I was listening to an interview with Liza Mundy on the National Public Radio show Fresh Air with Terry Gross. The discussion was based on Mundy’s book which takes up the current issues surrounding multiple births. She was well versed in the different procedures women use to conceive and the problems and extenuating circumstances that arise from assisted fertility. It was an interesting discussion, but, as often happens when I listen to these types of interviews, my blood begins to boil . . .
Mundy reasoned that if the embryonic research ban were lifted, parents would have less difficulty deciding what to do with their “extra” embryos. She rightly indicated that parents are not fully prepared for the emotional conflicts that result from having to make personal decisions about embryos they have created. From the very beginning, she said, parents have to make decisions about whether to keep, destroy or donate their embryos. Parents, once they have given birth, are often awakened to the reality that embryos will grow into human babies, and this makes their decision about what to do with their saved embryos very difficult.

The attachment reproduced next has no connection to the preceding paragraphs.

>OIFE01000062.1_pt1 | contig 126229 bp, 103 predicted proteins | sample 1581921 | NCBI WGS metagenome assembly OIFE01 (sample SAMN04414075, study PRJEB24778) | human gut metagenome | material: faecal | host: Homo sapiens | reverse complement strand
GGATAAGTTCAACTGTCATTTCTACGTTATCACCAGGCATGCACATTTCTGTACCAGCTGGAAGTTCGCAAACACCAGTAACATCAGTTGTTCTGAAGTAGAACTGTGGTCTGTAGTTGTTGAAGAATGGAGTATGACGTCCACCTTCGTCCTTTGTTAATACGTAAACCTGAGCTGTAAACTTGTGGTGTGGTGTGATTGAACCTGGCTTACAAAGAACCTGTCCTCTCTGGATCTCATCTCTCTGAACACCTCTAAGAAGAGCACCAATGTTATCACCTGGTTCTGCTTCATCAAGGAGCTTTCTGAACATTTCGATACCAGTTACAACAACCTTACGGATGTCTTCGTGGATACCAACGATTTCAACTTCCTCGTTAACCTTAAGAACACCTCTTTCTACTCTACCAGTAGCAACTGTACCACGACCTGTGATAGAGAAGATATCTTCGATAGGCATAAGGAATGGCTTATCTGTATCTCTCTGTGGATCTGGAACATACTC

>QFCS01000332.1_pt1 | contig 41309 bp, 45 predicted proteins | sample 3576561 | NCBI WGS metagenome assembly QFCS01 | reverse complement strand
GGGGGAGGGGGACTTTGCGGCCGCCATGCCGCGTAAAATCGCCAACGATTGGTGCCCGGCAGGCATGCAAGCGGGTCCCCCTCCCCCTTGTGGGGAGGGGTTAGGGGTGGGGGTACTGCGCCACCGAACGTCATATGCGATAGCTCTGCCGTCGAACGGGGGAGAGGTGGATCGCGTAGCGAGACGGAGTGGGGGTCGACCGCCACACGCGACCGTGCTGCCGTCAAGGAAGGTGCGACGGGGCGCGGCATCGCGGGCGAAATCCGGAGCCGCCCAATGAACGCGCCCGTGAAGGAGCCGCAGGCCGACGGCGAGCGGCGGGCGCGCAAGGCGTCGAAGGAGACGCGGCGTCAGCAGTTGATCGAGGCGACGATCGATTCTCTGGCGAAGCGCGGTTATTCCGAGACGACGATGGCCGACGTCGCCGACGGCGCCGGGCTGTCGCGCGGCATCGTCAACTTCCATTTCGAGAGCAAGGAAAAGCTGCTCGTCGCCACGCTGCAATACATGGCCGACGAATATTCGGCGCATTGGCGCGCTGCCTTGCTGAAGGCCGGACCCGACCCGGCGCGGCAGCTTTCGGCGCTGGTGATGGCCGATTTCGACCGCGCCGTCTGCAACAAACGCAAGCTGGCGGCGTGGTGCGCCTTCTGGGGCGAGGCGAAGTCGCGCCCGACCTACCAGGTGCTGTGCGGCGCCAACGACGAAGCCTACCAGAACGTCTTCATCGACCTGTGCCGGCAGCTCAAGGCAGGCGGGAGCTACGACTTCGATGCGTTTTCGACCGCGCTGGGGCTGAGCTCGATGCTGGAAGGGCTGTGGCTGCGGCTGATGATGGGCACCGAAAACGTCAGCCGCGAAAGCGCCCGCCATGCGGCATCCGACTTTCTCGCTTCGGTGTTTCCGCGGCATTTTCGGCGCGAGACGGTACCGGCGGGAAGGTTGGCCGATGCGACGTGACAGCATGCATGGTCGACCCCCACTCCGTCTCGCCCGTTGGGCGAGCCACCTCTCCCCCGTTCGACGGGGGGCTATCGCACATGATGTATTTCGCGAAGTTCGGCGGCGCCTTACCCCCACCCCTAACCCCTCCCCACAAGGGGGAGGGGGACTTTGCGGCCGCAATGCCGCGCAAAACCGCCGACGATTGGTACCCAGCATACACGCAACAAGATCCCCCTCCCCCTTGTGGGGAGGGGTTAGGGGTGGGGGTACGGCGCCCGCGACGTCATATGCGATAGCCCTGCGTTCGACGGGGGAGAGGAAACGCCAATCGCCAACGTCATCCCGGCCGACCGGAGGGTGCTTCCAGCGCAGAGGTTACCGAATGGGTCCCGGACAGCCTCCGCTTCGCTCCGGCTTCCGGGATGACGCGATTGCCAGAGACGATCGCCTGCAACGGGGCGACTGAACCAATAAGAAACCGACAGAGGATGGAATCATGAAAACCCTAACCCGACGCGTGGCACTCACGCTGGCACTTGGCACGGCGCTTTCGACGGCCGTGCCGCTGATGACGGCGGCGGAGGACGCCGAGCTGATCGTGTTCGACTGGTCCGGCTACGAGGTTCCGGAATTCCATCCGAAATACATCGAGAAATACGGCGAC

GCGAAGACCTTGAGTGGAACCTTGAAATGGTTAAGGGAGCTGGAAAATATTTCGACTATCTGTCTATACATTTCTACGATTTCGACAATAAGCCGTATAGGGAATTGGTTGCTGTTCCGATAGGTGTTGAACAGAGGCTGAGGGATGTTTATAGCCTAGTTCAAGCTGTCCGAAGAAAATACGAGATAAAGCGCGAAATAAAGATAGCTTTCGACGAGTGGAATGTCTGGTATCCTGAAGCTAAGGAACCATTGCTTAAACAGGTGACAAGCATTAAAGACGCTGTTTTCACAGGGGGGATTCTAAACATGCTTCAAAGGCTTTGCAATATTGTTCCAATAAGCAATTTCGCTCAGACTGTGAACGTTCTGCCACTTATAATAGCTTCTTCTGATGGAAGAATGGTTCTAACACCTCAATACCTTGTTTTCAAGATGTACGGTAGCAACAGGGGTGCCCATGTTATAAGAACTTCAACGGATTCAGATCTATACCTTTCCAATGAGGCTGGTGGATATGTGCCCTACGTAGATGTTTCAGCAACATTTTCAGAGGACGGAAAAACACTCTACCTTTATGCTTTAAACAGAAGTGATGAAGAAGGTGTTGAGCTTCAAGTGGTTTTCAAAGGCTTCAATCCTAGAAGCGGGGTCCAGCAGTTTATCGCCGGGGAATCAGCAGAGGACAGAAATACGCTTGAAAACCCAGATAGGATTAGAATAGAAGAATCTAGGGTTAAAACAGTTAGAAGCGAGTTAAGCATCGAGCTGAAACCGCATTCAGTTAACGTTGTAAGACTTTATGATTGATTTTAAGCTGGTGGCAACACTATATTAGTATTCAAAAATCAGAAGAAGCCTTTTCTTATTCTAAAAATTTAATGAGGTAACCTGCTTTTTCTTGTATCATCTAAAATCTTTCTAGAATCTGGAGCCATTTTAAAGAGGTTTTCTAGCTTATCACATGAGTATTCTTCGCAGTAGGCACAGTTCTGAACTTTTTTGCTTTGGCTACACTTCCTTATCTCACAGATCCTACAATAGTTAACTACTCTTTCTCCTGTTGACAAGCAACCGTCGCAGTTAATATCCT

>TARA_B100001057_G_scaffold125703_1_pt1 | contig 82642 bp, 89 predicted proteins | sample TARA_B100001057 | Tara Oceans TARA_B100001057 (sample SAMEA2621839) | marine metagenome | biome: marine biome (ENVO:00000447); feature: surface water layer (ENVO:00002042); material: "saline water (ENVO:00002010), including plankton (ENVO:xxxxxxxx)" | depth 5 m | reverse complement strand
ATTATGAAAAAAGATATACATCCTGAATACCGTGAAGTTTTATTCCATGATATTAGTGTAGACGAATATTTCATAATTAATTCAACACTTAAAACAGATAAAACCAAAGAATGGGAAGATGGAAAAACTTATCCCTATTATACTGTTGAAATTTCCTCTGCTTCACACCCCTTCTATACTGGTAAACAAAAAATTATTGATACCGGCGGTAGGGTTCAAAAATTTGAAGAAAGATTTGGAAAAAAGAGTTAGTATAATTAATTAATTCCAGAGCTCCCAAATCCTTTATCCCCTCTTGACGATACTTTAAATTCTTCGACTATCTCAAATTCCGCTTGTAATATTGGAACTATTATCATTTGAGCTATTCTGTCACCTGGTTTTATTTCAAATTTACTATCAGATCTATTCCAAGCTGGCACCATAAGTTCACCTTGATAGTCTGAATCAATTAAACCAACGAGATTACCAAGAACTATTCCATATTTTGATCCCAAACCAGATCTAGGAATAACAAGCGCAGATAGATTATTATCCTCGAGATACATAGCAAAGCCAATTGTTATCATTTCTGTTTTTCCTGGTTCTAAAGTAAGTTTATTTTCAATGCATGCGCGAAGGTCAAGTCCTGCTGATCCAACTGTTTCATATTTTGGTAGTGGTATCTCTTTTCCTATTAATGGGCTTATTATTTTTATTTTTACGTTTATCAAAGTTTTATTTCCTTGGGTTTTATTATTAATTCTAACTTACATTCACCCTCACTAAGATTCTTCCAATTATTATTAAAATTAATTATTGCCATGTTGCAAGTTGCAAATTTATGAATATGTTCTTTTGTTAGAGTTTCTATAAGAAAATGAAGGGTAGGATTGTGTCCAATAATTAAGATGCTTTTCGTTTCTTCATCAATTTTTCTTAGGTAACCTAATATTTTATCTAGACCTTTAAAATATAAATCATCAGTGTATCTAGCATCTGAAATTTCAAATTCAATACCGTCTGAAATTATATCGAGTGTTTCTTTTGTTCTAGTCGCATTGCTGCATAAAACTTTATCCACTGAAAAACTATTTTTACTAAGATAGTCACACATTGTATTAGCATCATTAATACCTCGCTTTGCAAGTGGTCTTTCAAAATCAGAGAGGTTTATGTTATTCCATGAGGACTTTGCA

What raised my ire was her rationale that the parents’ decision could be made easier if they could donate their embryos to science, as if donating an embryo to science changes the fact that a human life is being destroyed! Is it true that parents feel better if they can make their embryonic children martyrs for a scientific cause? When did martyrdom become something chosen for you? I believe all this truly does is massage the guilt of the parents. They have created a complex dilemma which lacks any real, moral solution.
A good read for anyone contemplating fertility treatments is Pope John Paul II’s The Gospel of Life. He warned us of the problems which are now being realized. Every time something comes up in the news about this, I ask myself, “Didn’t anybody listen to him?” If only they had.
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